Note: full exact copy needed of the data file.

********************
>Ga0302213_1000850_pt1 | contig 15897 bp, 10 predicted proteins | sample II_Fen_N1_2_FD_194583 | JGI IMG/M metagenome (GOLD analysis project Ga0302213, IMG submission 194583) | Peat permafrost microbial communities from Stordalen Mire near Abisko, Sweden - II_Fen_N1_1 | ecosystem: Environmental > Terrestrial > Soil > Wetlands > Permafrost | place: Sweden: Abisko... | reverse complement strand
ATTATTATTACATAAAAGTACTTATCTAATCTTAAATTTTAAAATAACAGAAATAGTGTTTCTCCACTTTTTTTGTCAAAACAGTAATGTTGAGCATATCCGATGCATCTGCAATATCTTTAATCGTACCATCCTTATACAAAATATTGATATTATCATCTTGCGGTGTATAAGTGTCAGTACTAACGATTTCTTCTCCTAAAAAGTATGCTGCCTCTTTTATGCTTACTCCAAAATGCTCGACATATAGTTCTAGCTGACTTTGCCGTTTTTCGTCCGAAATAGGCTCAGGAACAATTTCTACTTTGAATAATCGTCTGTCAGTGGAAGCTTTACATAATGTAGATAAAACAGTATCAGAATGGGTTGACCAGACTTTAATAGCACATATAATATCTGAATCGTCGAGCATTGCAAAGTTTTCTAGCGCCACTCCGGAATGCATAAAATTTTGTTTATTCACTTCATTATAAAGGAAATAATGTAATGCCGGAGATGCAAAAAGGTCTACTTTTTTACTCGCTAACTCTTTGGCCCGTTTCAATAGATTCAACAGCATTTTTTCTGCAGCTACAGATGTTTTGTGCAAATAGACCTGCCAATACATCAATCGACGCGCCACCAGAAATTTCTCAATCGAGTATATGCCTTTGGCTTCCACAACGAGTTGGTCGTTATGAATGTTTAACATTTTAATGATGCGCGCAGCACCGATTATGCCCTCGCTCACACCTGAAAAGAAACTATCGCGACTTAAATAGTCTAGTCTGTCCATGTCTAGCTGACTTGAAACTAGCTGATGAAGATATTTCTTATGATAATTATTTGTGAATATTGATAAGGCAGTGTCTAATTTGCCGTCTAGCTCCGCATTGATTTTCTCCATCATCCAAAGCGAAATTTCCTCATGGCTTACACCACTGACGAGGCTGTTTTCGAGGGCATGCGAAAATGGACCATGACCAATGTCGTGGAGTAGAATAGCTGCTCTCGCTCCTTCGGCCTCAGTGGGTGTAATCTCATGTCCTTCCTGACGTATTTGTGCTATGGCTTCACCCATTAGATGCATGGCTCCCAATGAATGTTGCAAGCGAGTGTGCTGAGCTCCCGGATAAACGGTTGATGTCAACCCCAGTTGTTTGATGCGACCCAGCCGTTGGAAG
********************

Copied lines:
>Ga0302213_1000850_pt1 | contig 15897 bp, 10 predicted proteins | sample II_Fen_N1_2_FD_194583 | JGI IMG/M metagenome (GOLD analysis project Ga0302213, IMG submission 194583) | Peat permafrost microbial communities from Stordalen Mire near Abisko, Sweden - II_Fen_N1_1 | ecosystem: Environmental > Terrestrial > Soil > Wetlands > Permafrost | place: Sweden: Abisko... | reverse complement strand
ATTATTATTACATAAAAGTACTTATCTAATCTTAAATTTTAAAATAACAGAAATAGTGTTTCTCCACTTTTTTTGTCAAAACAGTAATGTTGAGCATATCCGATGCATCTGCAATATCTTTAATCGTACCATCCTTATACAAAATATTGATATTATCATCTTGCGGTGTATAAGTGTCAGTACTAACGATTTCTTCTCCTAAAAAGTATGCTGCCTCTTTTATGCTTACTCCAAAATGCTCGACATATAGTTCTAGCTGACTTTGCCGTTTTTCGTCCGAAATAGGCTCAGGAACAATTTCTACTTTGAATAATCGTCTGTCAGTGGAAGCTTTACATAATGTAGATAAAACAGTATCAGAATGGGTTGACCAGACTTTAATAGCACATATAATATCTGAATCGTCGAGCATTGCAAAGTTTTCTAGCGCCACTCCGGAATGCATAAAATTTTGTTTATTCACTTCATTATAAAGGAAATAATGTAATGCCGGAGATGCAAAAAGGTCTACTTTTTTACTCGCTAACTCTTTGGCCCGTTTCAATAGATTCAACAGCATTTTTTCTGCAGCTACAGATGTTTTGTGCAAATAGACCTGCCAATACATCAATCGACGCGCCACCAGAAATTTCTCAATCGAGTATATGCCTTTGGCTTCCACAACGAGTTGGTCGTTATGAATGTTTAACATTTTAATGATGCGCGCAGCACCGATTATGCCCTCGCTCACACCTGAAAAGAAACTATCGCGACTTAAATAGTCTAGTCTGTCCATGTCTAGCTGACTTGAAACTAGCTGATGAAGATATTTCTTATGATAATTATTTGTGAATATTGATAAGGCAGTGTCTAATTTGCCGTCTAGCTCCGCATTGATTTTCTCCATCATCCAAAGCGAAATTTCCTCATGGCTTACACCACTGACGAGGCTGTTTTCGAGGGCATGCGAAAATGGACCATGACCAATGTCGTGGAGTAGAATAGCTGCTCTCGCTCCTTCGGCCTCAGTGGGTGTAATCTCATGTCCTTCCTGACGTATTTGTGCTATGGCTTCACCCATTAGATGCATGGCTCCCAATGAATGTTGCAAGCGAGTGTGCTGAGCTCCCGGATAAACGGTTGATGTCAACCCCAGTTGTTTGATGCGACCCAGCCGTTGGAAG